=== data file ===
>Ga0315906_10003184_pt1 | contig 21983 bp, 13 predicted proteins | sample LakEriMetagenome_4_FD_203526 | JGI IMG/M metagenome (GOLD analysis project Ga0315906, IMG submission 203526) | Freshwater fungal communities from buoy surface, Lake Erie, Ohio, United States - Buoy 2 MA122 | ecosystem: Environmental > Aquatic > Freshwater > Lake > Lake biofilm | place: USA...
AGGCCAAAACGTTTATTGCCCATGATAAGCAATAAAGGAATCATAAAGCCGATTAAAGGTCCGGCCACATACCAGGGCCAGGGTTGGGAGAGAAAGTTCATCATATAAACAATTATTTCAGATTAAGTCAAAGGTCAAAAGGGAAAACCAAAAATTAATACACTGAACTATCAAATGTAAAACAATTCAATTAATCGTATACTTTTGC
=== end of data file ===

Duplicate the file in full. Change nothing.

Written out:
>Ga0315906_10003184_pt1 | contig 21983 bp, 13 predicted proteins | sample LakEriMetagenome_4_FD_203526 | JGI IMG/M metagenome (GOLD analysis project Ga0315906, IMG submission 203526) | Freshwater fungal communities from buoy surface, Lake Erie, Ohio, United States - Buoy 2 MA122 | ecosystem: Environmental > Aquatic > Freshwater > Lake > Lake biofilm | place: USA...
AGGCCAAAACGTTTATTGCCCATGATAAGCAATAAAGGAATCATAAAGCCGATTAAAGGTCCGGCCACATACCAGGGCCAGGGTTGGGAGAGAAAGTTCATCATATAAACAATTATTTCAGATTAAGTCAAAGGTCAAAAGGGAAAACCAAAAATTAATACACTGAACTATCAAATGTAAAACAATTCAATTAATCGTATACTTTTGC